Mexican Modern Art 1910 - 1950 (17)


Source: WTL photograph© at the Special Exhibition of "Paint the Revolution: Mexican Modernism 1910 - 1950," at the Philadelphia Art Museum, December 13, 2016.
Image: "Zapata" (1931) by David Alfaro Siqueiros (1896-1974). Oil on canvas.
Comments: Emiliano Zapata (1879-1919) was one of the major protagonists in the revolt of the Mexican peasant masses against the ruling class during the Mexican Revolution (1910-20). Zapata was born in Anenecuilco, a small village in the sugarcane region of the state of Morelos. (Because it is Zapata's birthplace, Anenecuilco is a famous place in Mexican culture.) His parents belonged to the class of small landowners. When he was young Zapata joined protest movements against the presidential dictator Porfirio Díaz, who supported the monopolistic owners of the largest lands (haciendas). In 1910, Zapata then became a leader of the Revolution in southern Mexico by creating the Liberation Army of the South (Pancho Villa was the leader of the Liberation Army of the North). His army defeated the Díaz's federales (Federal Army) in the famous Battle of Cuautla in 1910. The next year Zapata created the Plan de Ayala, which advocated major land reforms with distribution of the large haciendas to peasants. However, the new leader of democratic forces in Mexico, Francisco I. Madero, waged a brutal military campaign against Zapata. Zapata won many victories for the peasants, but he was killed April 1919 by a traitor in his own army.
For another sequence showing a major mural by Siqueiros at the Palacio de Bellas Artes, see Pages 7 through 12 at: => Siqueiros.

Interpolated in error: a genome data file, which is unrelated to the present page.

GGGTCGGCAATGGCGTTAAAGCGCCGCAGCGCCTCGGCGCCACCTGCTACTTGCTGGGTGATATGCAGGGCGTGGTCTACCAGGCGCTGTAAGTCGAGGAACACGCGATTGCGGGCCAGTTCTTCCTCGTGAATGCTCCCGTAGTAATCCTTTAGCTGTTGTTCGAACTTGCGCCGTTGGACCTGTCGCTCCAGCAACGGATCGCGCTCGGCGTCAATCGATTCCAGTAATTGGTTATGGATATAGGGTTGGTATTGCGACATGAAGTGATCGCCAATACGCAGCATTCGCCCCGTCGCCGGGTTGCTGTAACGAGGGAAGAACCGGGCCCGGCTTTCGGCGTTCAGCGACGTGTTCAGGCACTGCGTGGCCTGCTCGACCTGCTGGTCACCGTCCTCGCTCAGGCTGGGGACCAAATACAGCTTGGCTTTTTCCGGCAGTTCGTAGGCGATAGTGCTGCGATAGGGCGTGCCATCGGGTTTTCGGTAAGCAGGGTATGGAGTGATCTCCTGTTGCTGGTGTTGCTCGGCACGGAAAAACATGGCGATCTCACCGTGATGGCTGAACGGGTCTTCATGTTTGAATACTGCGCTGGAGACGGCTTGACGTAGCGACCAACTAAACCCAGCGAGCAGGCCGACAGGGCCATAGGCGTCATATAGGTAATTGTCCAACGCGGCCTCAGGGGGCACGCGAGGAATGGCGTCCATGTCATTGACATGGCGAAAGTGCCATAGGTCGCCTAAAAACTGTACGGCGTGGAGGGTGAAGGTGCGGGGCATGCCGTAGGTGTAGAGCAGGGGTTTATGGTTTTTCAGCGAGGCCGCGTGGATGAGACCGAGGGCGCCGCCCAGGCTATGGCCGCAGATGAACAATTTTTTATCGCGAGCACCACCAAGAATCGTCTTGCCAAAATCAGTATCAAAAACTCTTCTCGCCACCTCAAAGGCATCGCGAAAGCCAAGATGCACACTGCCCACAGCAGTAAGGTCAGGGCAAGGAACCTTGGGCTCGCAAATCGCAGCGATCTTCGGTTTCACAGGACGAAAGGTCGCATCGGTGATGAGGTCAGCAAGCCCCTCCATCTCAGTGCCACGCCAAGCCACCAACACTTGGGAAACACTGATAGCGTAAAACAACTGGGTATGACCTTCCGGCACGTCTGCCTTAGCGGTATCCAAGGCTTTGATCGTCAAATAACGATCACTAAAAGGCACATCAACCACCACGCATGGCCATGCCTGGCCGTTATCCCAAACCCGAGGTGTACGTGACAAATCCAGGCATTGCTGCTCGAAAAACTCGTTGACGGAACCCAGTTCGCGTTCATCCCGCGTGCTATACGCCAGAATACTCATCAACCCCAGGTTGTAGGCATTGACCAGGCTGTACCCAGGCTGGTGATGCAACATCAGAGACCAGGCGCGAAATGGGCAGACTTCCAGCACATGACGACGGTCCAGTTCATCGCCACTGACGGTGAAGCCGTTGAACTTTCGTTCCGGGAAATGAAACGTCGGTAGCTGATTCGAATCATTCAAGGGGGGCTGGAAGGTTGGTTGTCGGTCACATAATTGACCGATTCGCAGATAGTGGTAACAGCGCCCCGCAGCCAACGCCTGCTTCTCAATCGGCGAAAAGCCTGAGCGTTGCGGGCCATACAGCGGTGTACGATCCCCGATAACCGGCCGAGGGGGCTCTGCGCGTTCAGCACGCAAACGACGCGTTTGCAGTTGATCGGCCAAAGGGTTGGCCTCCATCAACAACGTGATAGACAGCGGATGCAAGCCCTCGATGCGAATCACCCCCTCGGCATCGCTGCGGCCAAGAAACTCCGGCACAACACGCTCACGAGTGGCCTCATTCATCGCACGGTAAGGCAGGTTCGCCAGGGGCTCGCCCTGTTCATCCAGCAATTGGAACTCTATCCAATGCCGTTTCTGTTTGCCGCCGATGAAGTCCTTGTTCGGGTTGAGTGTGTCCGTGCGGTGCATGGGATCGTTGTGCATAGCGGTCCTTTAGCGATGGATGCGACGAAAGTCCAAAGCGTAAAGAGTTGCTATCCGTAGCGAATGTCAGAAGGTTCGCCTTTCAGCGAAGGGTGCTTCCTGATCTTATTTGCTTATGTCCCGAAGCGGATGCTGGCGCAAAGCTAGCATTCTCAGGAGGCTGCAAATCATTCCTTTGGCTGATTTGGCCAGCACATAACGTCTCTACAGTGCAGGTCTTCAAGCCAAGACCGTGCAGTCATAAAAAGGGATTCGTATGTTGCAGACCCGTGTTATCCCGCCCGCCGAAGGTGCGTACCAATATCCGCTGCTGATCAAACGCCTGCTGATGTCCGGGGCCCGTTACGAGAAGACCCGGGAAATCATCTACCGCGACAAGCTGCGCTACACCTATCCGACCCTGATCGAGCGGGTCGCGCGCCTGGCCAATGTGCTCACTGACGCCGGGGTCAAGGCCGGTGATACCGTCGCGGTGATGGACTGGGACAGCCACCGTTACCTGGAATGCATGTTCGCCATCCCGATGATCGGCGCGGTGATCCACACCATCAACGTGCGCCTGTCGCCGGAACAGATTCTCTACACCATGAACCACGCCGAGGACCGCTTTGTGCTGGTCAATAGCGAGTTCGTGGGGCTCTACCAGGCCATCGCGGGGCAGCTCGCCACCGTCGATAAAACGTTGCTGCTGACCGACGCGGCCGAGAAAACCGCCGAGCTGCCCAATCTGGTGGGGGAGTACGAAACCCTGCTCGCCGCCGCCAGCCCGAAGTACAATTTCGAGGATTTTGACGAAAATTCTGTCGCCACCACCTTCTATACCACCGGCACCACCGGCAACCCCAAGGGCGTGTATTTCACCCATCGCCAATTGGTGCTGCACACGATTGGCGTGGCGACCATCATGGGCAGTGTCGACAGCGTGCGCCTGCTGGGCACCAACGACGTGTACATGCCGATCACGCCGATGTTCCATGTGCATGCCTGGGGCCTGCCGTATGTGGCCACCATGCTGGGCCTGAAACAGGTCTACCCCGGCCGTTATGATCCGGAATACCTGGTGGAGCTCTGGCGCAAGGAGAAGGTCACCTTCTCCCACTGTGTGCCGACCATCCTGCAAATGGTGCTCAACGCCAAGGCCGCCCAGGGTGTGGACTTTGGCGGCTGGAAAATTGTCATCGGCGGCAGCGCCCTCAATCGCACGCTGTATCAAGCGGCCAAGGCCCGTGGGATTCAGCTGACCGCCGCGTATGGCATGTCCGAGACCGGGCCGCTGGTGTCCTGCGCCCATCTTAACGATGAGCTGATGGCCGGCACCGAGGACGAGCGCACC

For another image of Zapata in this series, see: => Modern Mexican Art #28.
For a full chronology of the Mexican Revolution, see: => Mexico.
For a brief mention in this textbook about Pancho Villa, see the #10 in the Museo de las Intervenciones located in the series on Coyoacón, Mexico: => Intervenciones.
For other paintings and murals by Siqueiros in this series on Mexican Modern art, see: => #4; => #16; => #27;and => #29.

Note that Zapata was such a popular defender--and martyr--of the Mexican peasantry that his name was used by the neo-Zapatistas in the 1994 to present uprising of the (mostly Mayan indigenous) Zapatista Army of National Liberation (Ejército Zapatista de Liberación NacionalEZLN) in the southern state of Chiapas. At first the EZLA engaged in army resistance against the federal army but later it devolved into a movement of civil resistance. At first the non-Mayan spokeman was known as Subcomandante Marcos, but later changed his nom de guerre to Subcomandante Insurgente Galeano.


Humanities Questions: (A) Compare and contrast the photograph above of Emiliano Zapata with Siqueiros portrait of him. (B) Curious question: ponder the effect of the double frame (i.e., frame within frame) used to display Siqueiros' portrait of Zapata, and then write a short analysis of how this framing device enhances or detracts, in your opinion, from the portrait itself; hint: is there anything within the portrait itself that suggests the notion of mise en abyme (frame within frame...)?